Thank you, Iliza.
The comedian Iliza Shlesinger coined a phrase for a subset of Millennials that has been in need of their own—excuse me—our own moniker for awhile. Her newest comedy special on Netflix is titled ‘Elder Millennial’ and in it, she highlights differences between those of us born before 1990 and the rest of the Millennial generation that followed (while still firmly claiming her Millennial membership). Iliza is not wrong: we have the digital fluency that defines the entire Millennial generation. We’re young enough to be digital natives that started computer literacy in elementary school and questioned our teachers about how to cite a page from world wide web in a bibliography (while they were still figuring out what that was), but we’re also old enough to remember the time before everyone was glued to their screens; times and locations for meeting up had to be decided in advance because no one had phones in their pockets, and families made trips to Blockbuster to pick out a VHS to watch for the evening’s entertainment. Our babysitters’ generation (X) came of age too late to have the intuitive understanding of technology that we have, and our younger Millennial siblings were born too recently to comprehend that life before the Web didn’t suck. This gives those of us born in the mid-80s a perspective on technical literacy that we can and should use to help guide those on EITHER SIDE of our generation; we can put ourselves in our parents’ shoes because we are familiar with the technology paradigms they grew up with, and we can steer younger millennials and our kids’ generation (Gen Z, aka 'The Distracted Generation') away from the brink of digital nihilism because we know what society stands to lose if we forget how to have face-to-face conversations and quality time away from technology.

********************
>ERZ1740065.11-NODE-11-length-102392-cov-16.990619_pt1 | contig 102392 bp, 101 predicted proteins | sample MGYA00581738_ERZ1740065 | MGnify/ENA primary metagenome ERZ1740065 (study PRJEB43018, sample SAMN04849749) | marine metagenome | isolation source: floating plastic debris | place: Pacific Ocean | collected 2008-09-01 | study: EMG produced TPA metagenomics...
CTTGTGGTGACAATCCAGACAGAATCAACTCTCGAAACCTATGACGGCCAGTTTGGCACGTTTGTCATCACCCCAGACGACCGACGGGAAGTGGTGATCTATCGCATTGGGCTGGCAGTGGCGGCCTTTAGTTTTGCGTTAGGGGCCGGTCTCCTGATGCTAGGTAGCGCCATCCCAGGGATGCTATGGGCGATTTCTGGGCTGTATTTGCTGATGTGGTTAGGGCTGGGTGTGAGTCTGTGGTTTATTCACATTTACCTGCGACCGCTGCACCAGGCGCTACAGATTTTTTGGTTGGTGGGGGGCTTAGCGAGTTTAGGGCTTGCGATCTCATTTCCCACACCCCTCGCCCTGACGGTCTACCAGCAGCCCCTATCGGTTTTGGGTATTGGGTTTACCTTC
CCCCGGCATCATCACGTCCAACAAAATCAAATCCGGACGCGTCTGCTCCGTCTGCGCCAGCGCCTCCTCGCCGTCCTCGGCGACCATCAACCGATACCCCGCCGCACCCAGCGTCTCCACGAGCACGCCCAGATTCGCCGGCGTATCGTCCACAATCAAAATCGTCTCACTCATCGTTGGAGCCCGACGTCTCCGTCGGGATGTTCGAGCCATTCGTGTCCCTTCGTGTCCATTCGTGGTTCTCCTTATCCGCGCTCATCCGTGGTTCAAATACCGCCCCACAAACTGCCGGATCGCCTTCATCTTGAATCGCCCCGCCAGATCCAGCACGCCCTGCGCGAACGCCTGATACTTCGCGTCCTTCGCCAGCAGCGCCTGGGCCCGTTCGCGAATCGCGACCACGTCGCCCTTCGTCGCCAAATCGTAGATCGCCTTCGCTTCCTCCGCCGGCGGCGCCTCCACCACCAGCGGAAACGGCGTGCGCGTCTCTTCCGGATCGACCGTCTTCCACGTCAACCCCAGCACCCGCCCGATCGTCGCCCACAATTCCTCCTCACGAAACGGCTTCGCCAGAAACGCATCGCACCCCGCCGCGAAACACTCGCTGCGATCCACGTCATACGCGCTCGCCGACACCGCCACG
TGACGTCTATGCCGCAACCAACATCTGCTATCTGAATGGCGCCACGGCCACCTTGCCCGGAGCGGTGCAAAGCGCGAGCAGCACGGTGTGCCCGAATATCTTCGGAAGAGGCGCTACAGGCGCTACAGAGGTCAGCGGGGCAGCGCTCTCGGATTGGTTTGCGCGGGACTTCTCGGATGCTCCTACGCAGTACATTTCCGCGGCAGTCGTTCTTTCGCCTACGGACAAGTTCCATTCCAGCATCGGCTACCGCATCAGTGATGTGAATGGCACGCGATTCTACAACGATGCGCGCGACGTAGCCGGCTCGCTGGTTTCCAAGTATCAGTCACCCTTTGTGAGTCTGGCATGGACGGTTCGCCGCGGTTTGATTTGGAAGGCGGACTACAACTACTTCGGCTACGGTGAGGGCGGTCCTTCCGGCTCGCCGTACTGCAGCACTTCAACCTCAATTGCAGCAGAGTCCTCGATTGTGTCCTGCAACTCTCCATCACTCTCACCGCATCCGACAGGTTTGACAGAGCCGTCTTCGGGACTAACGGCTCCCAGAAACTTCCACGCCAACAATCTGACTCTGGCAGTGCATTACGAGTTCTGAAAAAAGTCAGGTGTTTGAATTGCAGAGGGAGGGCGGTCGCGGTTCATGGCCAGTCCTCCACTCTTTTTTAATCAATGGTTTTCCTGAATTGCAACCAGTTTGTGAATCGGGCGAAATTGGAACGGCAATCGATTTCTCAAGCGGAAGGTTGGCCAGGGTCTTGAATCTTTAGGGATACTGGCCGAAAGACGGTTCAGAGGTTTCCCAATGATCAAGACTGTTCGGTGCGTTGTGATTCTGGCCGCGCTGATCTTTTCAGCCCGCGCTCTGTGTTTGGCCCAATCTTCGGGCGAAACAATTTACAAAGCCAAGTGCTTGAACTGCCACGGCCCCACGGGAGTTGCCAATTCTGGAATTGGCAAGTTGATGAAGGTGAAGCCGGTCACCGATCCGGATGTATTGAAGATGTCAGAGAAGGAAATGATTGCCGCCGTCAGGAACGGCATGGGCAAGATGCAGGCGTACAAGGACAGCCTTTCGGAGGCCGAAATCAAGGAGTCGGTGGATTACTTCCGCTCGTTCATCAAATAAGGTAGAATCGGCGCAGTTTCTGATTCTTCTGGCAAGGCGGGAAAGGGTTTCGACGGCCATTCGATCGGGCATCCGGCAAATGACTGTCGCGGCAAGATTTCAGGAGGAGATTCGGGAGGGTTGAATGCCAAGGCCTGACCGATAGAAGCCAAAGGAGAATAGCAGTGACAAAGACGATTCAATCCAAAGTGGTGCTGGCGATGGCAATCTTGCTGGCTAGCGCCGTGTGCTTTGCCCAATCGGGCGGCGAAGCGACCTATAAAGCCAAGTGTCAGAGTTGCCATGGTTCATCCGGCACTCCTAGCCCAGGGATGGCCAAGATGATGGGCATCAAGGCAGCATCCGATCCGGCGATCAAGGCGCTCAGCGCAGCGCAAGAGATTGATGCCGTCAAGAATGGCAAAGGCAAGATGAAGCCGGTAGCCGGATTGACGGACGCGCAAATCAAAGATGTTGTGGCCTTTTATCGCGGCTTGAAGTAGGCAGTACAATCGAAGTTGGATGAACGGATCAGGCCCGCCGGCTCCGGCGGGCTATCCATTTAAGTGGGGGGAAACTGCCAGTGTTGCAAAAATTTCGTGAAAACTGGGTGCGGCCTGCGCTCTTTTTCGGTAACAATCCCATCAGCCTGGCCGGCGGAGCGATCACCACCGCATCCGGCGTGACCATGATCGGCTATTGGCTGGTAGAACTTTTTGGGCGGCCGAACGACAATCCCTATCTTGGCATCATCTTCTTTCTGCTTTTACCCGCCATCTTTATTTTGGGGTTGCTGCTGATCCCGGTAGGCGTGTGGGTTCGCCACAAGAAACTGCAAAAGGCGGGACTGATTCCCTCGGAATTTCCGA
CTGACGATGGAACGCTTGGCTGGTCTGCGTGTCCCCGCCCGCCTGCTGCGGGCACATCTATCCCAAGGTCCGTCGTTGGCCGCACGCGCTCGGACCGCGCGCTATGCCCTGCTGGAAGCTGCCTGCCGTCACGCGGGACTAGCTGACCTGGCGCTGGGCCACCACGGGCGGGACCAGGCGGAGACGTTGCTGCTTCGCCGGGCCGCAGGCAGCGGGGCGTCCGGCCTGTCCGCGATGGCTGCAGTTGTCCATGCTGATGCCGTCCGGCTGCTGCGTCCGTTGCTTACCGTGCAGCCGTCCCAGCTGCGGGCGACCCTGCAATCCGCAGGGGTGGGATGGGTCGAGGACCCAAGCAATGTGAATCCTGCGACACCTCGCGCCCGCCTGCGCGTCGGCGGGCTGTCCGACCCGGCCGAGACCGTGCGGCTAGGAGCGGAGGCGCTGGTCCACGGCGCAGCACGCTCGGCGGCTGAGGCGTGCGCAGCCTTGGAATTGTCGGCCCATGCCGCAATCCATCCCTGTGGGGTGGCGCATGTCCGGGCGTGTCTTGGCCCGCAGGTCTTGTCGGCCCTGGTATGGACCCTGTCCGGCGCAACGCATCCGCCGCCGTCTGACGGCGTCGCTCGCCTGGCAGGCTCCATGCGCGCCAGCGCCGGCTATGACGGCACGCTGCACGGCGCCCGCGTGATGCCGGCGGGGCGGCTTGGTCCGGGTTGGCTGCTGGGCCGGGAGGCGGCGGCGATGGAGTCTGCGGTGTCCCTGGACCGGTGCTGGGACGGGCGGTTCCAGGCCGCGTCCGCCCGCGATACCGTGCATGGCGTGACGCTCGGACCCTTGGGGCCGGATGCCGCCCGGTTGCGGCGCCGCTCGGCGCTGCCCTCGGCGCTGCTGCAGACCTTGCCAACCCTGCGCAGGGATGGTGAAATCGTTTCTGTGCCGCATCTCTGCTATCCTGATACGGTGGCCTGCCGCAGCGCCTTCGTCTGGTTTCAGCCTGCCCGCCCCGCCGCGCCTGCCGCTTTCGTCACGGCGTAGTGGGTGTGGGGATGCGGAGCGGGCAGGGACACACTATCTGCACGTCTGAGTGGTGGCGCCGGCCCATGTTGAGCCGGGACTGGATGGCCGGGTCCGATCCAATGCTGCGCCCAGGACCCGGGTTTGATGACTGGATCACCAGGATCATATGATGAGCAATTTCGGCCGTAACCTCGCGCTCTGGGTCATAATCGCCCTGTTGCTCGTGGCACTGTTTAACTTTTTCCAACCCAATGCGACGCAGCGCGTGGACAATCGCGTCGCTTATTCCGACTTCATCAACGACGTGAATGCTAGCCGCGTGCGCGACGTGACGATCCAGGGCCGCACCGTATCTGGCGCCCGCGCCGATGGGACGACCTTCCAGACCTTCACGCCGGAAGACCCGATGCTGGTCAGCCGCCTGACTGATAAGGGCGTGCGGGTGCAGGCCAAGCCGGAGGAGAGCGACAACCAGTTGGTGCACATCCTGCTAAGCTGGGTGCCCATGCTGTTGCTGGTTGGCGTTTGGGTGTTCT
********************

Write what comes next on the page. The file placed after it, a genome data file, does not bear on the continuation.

I’m too young to appreciate the microwave oven.
To better understand how quickly a piece of technology can go from novelty to ubiquity, think for a second about the microwave oven. Although it was invented in the 1940s**, less than 1% of American households had one in 1971; by 1986, one in four were nuking their food; a decade later, the microwave was a standard kitchen appliance in over 90% of homes in the US. I cannot remember how we reheated leftovers without a microwave. Ours was broken for a short time when I was in high school and I almost starved (Hot Pocket instructions: you can cook it for 3 minutes in the microwave, or 3 hours in the conventional oven). I grew up assuming the microwave oven had always been a standard kitchen appliance and that frozen tv dinners were as American as pie. But that’s not true—had I arrived in this world a decade earlier, I would’ve witnessed the rise of the microwave and marveled at its magical time-saving abilities: it would’ve been a novelty instead of just one more thing you had to remember to adjust the clock for daylight savings time twice a year (speaking of which, that’s also something that hardly registers for people now, since clocks started adjusting themselves). My point is that I can’t imagine life without a microwave in the same way that kids born into the Web-ified world can’t imagine life without the internet—without access to the world’s knowledge in their pocket and without the ability to connect to anyone they’ve ever met at any time, day or night.